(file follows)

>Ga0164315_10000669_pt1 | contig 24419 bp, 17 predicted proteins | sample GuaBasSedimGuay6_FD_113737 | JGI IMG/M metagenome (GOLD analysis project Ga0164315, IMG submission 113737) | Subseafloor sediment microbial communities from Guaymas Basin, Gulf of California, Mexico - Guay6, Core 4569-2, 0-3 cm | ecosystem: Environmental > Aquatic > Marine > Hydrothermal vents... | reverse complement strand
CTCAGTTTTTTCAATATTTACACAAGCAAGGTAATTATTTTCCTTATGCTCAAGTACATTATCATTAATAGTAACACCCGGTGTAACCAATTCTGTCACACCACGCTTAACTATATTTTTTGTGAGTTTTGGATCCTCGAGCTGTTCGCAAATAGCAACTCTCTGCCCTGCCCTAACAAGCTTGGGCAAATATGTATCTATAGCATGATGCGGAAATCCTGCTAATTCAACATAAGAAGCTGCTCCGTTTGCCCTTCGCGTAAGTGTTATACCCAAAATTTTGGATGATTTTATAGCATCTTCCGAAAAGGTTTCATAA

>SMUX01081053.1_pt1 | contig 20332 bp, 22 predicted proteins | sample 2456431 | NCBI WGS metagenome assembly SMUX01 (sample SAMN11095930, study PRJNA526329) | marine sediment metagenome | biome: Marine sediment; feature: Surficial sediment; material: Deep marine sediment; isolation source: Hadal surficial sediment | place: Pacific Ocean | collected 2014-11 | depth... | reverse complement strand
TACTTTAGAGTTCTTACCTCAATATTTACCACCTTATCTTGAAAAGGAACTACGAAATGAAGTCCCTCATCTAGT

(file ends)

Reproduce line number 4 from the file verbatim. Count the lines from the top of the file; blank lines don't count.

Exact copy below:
TACTTTAGAGTTCTTACCTCAATATTTACCACCTTATCTTGAAAAGGAACTACGAAATGAAGTCCCTCATCTAGT